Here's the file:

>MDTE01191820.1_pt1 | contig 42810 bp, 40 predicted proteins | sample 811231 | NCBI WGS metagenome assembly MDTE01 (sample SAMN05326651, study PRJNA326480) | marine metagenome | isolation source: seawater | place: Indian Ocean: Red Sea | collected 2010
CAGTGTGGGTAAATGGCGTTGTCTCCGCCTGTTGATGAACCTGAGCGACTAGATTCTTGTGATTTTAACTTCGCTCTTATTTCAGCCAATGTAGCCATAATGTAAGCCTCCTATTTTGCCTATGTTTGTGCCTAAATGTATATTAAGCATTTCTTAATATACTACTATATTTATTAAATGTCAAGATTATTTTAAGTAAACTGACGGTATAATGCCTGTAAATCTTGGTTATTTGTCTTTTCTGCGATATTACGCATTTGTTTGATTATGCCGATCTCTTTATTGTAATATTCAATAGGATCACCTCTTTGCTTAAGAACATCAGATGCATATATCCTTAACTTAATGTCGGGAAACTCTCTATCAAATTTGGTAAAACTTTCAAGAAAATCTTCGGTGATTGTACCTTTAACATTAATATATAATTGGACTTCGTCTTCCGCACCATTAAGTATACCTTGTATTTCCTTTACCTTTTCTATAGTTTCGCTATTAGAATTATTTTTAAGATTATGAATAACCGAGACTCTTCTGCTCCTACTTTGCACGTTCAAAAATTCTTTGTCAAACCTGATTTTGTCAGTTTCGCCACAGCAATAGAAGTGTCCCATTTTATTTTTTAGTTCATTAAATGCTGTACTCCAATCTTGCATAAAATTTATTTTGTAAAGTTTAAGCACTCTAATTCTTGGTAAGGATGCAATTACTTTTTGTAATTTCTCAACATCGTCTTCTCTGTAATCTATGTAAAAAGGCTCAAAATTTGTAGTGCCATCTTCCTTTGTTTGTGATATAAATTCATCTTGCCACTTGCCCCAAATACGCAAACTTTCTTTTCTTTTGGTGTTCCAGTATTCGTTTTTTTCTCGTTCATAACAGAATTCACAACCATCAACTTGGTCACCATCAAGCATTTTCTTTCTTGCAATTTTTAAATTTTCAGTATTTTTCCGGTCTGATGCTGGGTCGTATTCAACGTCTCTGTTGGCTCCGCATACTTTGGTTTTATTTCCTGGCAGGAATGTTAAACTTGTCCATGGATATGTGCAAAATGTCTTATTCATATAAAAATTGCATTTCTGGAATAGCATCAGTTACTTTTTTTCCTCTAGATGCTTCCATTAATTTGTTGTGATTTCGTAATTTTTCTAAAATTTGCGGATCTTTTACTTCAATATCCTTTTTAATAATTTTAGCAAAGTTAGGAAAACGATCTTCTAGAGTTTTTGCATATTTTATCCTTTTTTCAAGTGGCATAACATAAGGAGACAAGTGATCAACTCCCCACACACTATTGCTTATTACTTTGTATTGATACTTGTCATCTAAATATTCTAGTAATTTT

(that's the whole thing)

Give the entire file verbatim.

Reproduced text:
>MDTE01191820.1_pt1 | contig 42810 bp, 40 predicted proteins | sample 811231 | NCBI WGS metagenome assembly MDTE01 (sample SAMN05326651, study PRJNA326480) | marine metagenome | isolation source: seawater | place: Indian Ocean: Red Sea | collected 2010
CAGTGTGGGTAAATGGCGTTGTCTCCGCCTGTTGATGAACCTGAGCGACTAGATTCTTGTGATTTTAACTTCGCTCTTATTTCAGCCAATGTAGCCATAATGTAAGCCTCCTATTTTGCCTATGTTTGTGCCTAAATGTATATTAAGCATTTCTTAATATACTACTATATTTATTAAATGTCAAGATTATTTTAAGTAAACTGACGGTATAATGCCTGTAAATCTTGGTTATTTGTCTTTTCTGCGATATTACGCATTTGTTTGATTATGCCGATCTCTTTATTGTAATATTCAATAGGATCACCTCTTTGCTTAAGAACATCAGATGCATATATCCTTAACTTAATGTCGGGAAACTCTCTATCAAATTTGGTAAAACTTTCAAGAAAATCTTCGGTGATTGTACCTTTAACATTAATATATAATTGGACTTCGTCTTCCGCACCATTAAGTATACCTTGTATTTCCTTTACCTTTTCTATAGTTTCGCTATTAGAATTATTTTTAAGATTATGAATAACCGAGACTCTTCTGCTCCTACTTTGCACGTTCAAAAATTCTTTGTCAAACCTGATTTTGTCAGTTTCGCCACAGCAATAGAAGTGTCCCATTTTATTTTTTAGTTCATTAAATGCTGTACTCCAATCTTGCATAAAATTTATTTTGTAAAGTTTAAGCACTCTAATTCTTGGTAAGGATGCAATTACTTTTTGTAATTTCTCAACATCGTCTTCTCTGTAATCTATGTAAAAAGGCTCAAAATTTGTAGTGCCATCTTCCTTTGTTTGTGATATAAATTCATCTTGCCACTTGCCCCAAATACGCAAACTTTCTTTTCTTTTGGTGTTCCAGTATTCGTTTTTTTCTCGTTCATAACAGAATTCACAACCATCAACTTGGTCACCATCAAGCATTTTCTTTCTTGCAATTTTTAAATTTTCAGTATTTTTCCGGTCTGATGCTGGGTCGTATTCAACGTCTCTGTTGGCTCCGCATACTTTGGTTTTATTTCCTGGCAGGAATGTTAAACTTGTCCATGGATATGTGCAAAATGTCTTATTCATATAAAAATTGCATTTCTGGAATAGCATCAGTTACTTTTTTTCCTCTAGATGCTTCCATTAATTTGTTGTGATTTCGTAATTTTTCTAAAATTTGCGGATCTTTTACTTCAATATCCTTTTTAATAATTTTAGCAAAGTTAGGAAAACGATCTTCTAGAGTTTTTGCATATTTTATCCTTTTTTCAAGTGGCATAACATAAGGAGACAAGTGATCAACTCCCCACACACTATTGCTTATTACTTTGTATTGATACTTGTCATCTAAATATTCTAGTAATTTT